The impact of the global COVID-19 pandemic on historically disadvantaged groups was recently highlighted in a two-part interactive digital discussion which was aimed at assisting government in designing responses to COVID-19.
The roundtable discussions around COVID-19 was presented by Law Trust Social Justice Chair at Stellenbosch University's (SU) Faculty of Law, Prof Thuli Madonsela.
Madonsela said the intervention had been motivated by concern over the global health threat posed by COVID-19 and the implications of this pandemic and policy responses to it for social justice, as reflected in equal enjoyment of all rights and freedoms, the rule of law and peace.
The dialogue helped to identify, review and assess the policy responses to the COVID-19 pandemic, noting what has worked, has not worked and why, and to emerge with proposals designed to engage key sectors of society for more socially just responses and outcome.
The discussions around the COVID-19 pandemic kicked off with discussions on the interconnectedness of issues surrounding the pandemic. Issues highlighted included the effect of lockdown and social distancing on the poor and marginalised groups and how government could be assisted in drafting responses to the pandemic.
“In designing responses to COVID-19 and planning, government should be conscious of the particular impact of the virus on vulnerable and marginalised groups and ensure that their needs and experiences are fully accounted for in the plans and strategies," said Madonsela.
She added that they were mindful that stringent measures were necessary to contain the spread of COVID-19, but policy responses were bound to have an unequal impact across diverse contexts, and that due to pre-existing socio-economic fault lines, the exacerbation of poverty and inequality was inevitable unless consciously addressed.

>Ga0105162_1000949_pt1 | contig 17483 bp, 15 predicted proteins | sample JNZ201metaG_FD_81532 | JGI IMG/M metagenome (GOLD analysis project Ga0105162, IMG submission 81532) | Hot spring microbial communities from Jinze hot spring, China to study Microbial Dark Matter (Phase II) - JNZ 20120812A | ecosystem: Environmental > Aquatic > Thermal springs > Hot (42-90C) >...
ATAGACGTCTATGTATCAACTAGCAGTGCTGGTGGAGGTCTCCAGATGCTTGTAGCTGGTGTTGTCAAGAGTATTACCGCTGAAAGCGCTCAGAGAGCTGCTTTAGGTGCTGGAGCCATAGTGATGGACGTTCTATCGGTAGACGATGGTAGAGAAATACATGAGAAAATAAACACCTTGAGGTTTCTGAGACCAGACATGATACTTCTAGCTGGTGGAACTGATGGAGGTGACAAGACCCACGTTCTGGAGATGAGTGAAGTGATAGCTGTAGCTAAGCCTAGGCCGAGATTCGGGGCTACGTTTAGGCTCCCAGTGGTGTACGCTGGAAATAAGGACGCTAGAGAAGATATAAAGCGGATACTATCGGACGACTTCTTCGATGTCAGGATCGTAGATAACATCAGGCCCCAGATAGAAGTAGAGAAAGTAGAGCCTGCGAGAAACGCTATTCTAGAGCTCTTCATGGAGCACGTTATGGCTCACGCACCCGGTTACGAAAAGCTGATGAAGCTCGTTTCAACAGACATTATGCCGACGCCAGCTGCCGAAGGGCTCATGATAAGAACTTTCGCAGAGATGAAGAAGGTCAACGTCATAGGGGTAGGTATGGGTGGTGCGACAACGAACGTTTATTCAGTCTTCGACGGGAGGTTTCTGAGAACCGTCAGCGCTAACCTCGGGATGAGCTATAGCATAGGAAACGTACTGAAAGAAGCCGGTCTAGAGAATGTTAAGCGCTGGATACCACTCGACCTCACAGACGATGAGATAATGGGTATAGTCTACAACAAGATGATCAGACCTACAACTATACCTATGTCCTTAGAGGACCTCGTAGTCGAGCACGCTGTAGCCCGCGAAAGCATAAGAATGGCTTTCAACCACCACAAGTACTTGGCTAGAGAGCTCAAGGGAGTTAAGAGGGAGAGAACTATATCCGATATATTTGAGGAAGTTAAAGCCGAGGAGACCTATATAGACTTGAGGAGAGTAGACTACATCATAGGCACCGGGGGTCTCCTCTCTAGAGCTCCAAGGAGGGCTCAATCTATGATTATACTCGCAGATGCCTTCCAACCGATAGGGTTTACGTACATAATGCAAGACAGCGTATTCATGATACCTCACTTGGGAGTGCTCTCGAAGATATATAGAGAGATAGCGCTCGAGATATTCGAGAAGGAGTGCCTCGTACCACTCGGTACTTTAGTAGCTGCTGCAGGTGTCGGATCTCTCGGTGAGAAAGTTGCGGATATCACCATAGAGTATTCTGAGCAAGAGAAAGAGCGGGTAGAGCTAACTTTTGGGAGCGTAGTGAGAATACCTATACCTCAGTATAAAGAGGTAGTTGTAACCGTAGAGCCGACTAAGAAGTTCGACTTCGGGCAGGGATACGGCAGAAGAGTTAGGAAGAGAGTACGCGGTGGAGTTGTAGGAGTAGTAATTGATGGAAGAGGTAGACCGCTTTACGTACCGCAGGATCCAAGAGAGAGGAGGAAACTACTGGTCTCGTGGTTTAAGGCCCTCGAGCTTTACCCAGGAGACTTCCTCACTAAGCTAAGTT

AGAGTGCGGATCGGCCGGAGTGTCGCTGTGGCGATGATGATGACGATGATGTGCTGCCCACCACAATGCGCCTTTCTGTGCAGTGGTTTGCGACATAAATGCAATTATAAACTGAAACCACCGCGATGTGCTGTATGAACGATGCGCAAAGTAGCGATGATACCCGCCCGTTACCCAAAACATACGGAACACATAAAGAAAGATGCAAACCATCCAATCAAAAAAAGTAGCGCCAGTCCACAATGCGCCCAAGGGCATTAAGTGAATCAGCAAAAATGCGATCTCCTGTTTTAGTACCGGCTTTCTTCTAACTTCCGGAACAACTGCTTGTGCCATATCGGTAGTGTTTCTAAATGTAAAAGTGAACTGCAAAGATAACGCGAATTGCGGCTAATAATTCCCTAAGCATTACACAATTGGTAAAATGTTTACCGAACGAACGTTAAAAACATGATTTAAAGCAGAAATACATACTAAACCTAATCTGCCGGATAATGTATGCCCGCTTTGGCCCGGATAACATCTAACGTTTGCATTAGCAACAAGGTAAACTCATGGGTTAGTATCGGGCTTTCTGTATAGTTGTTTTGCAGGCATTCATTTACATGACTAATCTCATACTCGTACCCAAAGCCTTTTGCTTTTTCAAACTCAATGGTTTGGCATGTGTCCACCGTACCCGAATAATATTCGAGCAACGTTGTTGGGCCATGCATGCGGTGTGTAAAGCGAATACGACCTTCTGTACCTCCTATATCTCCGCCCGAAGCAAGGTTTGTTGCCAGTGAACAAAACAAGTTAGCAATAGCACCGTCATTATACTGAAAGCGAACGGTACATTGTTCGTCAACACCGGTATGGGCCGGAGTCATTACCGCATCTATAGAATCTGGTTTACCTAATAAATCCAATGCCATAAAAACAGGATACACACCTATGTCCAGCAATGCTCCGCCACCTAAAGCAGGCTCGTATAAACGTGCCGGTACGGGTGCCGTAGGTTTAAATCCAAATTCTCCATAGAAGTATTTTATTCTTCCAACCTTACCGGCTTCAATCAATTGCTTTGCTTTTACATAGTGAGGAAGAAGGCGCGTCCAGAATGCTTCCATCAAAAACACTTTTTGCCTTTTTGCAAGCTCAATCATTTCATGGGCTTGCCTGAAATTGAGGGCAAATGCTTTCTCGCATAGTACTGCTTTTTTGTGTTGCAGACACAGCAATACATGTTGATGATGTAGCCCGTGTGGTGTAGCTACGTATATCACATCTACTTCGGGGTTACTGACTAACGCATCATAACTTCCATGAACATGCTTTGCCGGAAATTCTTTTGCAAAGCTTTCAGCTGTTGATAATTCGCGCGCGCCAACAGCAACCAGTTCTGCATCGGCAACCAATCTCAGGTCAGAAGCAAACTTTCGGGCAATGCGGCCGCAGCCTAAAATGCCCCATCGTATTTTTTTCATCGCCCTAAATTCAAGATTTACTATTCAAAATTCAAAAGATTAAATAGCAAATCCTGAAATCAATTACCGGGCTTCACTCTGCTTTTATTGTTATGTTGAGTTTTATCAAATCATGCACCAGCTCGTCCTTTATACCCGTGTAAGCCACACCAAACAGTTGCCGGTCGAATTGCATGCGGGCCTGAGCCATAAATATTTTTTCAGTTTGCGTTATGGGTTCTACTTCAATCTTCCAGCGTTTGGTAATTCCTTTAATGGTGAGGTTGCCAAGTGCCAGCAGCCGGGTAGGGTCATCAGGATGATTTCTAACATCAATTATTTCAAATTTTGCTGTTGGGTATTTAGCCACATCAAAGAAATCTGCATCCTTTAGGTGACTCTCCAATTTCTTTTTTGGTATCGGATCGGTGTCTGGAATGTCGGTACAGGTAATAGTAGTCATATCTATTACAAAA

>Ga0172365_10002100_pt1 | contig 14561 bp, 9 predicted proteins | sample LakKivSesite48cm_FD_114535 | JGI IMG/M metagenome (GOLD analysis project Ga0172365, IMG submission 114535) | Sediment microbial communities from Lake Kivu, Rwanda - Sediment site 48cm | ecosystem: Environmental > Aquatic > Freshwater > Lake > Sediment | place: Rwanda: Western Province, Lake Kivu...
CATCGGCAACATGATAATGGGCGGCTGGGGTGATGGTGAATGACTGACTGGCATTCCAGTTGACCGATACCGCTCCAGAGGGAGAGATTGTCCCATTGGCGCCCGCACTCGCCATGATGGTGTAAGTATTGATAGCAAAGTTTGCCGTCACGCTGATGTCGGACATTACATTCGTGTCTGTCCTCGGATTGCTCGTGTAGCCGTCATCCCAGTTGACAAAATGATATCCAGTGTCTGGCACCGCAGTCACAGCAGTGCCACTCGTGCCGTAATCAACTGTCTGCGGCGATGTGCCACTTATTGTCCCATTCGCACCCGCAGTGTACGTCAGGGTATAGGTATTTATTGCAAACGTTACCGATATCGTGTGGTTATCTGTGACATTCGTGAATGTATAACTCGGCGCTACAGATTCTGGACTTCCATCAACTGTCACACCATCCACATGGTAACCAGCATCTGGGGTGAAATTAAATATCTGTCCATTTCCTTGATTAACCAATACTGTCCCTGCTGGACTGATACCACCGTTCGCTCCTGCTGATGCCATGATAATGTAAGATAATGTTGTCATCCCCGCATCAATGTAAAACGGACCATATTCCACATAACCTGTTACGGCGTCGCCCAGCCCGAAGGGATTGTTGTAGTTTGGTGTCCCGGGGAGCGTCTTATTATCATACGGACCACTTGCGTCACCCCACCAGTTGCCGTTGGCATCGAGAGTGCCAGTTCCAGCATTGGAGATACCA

The second discussion, which took place on 23 April 2020, focussed on finalising a general statement to be handed to government in an attempt to be more inclusive and relook some of the restrictions as opposed to a one-size-fits all approach.
Madonsela said crisis had a way of tearing people apart, and oftentimes leadership determined that. However, she commended the South African government and president for uniting the people and reminding everyone of the challenge at hand.
“We acknowledge with deep gratitude and applause, the swift policy and relief responses by government, business, civil society and the international community to COVID-19, and note the underlying goodwill," she said.
“We need to commend government for the response and their efforts during this tough time, but we cannot be blind to the gaps which could cause new social injustices," she added.
The general statement suggesting policy changes was a result of seven working groups in areas such as Economy and Economic Rights, Food Security and Other Social Rights, Education, Poverty Mapping and Data, Health and Mental Health, Rule of Law and Policy Tracking and Gender – Cross-cutting Issues.
Facilitators of the digital discussions included Marna Lourens, Project Manager at the Law Trust Chair in Social Justice; Prof Sandra Fredman, Professor of Law at Oxford University; Dr Pali Lehohla, the former Statistician-General; documenter of the lived experiences of black women, Nokwanda Sihlali; Prof Jason Bantjies from the Psychology Department at SU; and Motsoari Nthunya, student activist.
Originally published by Asiphe Nombewu on the Stellenbosch University website.